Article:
Once upon a time Oz Van Rosen was gifted a camera, and after a career in healthcare decided to complete her happily ever by returning to her fist love. Her stunning images push the boundaries of photography to new visual possibilities, turning light and pixels into pigment and paint.
“At 13, my uncle gave me my first camera. It was a Canon SLR housed in a large clunky black carrying box full of lenses and filters that had to be manually screwed on. I didn’t have much as a kid so this was a most special gift,” recounts Van Rosen. “The heavy black case was devoutly carried everywhere, in my everyday life and later as I explored the world. I recall a summer ‘love interest’ in Paris asking me if I would ever dote on anything as much as I did my camera.”
Van Rosen attributes her wanderlust to her parents. She was born in the Middle East and lived in Paris, Vienna and Montreal as well as New York and Los Angeles. She explains, “World views shape perception, and immersion in a new culture imbues you with intellectual curiosity that inspires and influences your art.” Through her travels the camera never left her side as it got sleeker and smaller and portable enough to squeeze into her skinny jeans pocket.
“Years later, when my father, the man who gifted me with a creative touch, passed away, I realized as I sat by his bedside during those painful and precious last days, that I had never pursued my ‘silly’ childhood dream of being an artist,” says Van Rosen, “So, I quit my job, started art school, and went back to basics with painting and drawing.”
Van Rosen says of her artistic process, “I destroy to create.” She adheres to the “Techspressionism” art movement; An artistic approach in which technology is utilized as a means of expressing emotional experience. Her process is Glitching, which is defined as randomly corrupting, bending and degrading data in an image to create an unpredictable aesthetic. The result is abstract photography with intentional and erratic image errors. Van Rosen starts most often with her own photographs then the image is put through multiple applications and glitch filters. It can be manipulated two times or 200 times until she is satisfied with the output. In the ‘analog’ days, Glitching was accomplished via light leaks and chemicals in the darkroom. Today artificial intelligence and machine processes manipulate and bend the underlying technology. The new and the traditional are sometimes combined when the art is printed and layered with hand painting.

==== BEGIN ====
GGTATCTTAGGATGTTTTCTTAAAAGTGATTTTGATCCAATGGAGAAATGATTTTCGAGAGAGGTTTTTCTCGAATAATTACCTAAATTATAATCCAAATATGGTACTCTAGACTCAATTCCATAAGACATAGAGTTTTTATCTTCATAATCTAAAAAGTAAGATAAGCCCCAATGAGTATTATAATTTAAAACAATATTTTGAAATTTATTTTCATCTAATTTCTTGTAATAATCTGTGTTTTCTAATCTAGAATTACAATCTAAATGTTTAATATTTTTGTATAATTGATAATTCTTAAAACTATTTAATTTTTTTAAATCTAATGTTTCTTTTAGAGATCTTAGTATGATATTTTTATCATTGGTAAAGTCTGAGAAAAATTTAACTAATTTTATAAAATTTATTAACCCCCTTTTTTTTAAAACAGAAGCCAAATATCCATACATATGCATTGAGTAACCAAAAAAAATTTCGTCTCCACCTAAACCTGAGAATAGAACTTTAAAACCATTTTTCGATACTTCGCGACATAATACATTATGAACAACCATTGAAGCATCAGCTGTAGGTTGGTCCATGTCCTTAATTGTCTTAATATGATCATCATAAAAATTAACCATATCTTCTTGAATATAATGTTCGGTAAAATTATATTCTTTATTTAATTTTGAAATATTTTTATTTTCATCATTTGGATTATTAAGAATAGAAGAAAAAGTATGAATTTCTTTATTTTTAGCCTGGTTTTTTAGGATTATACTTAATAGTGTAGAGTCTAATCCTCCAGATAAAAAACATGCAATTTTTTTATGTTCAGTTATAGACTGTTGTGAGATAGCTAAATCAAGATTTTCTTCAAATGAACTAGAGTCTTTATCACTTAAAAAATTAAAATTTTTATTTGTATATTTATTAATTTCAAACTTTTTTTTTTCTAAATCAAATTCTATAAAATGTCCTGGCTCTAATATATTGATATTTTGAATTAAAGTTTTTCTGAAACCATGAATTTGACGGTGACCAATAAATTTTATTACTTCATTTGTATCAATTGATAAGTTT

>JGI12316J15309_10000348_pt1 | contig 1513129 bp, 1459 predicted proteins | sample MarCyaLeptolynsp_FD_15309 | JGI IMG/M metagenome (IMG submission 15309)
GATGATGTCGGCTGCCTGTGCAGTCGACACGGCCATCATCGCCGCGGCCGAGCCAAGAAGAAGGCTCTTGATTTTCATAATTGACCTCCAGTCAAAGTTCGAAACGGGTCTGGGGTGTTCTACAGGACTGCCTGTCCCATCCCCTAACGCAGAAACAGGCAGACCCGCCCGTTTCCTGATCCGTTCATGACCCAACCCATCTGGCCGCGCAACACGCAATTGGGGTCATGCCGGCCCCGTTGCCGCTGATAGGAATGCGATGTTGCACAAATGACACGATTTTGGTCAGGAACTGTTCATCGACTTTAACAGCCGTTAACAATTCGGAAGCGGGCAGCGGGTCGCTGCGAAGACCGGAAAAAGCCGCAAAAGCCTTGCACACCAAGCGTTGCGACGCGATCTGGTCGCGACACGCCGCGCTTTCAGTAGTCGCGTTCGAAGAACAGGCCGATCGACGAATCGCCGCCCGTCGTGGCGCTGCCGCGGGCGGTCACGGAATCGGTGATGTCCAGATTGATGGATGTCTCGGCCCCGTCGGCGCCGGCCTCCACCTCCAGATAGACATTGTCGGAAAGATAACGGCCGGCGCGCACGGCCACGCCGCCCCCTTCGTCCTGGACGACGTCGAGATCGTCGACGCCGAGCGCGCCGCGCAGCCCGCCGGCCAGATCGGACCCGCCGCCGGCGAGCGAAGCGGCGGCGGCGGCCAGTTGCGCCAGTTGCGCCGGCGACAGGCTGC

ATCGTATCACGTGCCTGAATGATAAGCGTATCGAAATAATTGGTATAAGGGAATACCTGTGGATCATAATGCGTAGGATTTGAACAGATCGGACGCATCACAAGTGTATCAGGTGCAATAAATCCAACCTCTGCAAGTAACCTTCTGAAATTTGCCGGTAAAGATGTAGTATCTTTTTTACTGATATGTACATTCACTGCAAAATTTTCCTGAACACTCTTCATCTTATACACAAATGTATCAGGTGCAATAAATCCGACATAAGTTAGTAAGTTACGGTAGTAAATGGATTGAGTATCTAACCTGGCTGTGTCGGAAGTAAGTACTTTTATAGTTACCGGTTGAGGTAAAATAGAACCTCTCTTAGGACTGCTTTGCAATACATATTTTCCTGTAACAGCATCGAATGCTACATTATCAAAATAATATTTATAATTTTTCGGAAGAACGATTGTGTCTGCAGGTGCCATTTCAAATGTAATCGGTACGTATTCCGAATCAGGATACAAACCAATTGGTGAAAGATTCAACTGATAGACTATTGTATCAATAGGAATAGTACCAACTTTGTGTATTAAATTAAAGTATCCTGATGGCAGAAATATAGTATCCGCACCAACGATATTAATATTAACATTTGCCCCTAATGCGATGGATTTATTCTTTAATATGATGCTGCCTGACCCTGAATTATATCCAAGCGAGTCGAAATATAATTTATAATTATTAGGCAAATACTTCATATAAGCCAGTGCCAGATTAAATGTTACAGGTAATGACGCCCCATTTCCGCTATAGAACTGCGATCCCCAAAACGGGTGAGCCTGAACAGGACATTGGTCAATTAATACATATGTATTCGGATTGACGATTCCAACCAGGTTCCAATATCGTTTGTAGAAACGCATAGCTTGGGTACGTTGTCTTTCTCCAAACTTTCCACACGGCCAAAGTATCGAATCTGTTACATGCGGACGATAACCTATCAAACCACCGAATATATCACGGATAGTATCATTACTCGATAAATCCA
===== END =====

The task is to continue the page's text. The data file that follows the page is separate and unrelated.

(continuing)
While some people rail against technology and the brave new world, Van Rosen embraces it. “Technology has profoundly changed how we consume and interact with and perceive almost everything, and it has also consistently advanced how artists express themselves,” she says. “Photographic technology, with its ability to accurately document reality, freed painters to pursue abstraction. Similarly, digitization frees photographers from recording reality and enables abstract exploration with an infinite suite of tools and possibilities.”
For Van Rosen creation also requires complete peace of mind, and the Hamptons provides a total escape. She comments, “After my father’s passing, I needed a healing space. We purchased a home in Southampton that sat atop the ruins of the original personal estate of famed architect Charles Atterbury, which I am now transforming to its past glory. My pursuit of ‘serious art’ started then in the Hamptons. Summers in the Hamptons are about color, and a strong connection to nature, a perfect combination for artistic pursuit. I feel privileged to be in the company of many current and past contemporary artists like Elaine and Willem de Kooning, Robert Motherwell, Jackson Pollock and Lee Krasner, and Warhol and others who also found artistic inspiration out East.”
Van Rosen’s work is shown in galleries such as The White Room Gallery in Bridgehampton and in a variety of galleries in New York. But again, technology gives her the most satisfaction. “I share my art via Instagram (oz_vanrosen) which provides that instant feedback artists need to advance their work as well as on my website.”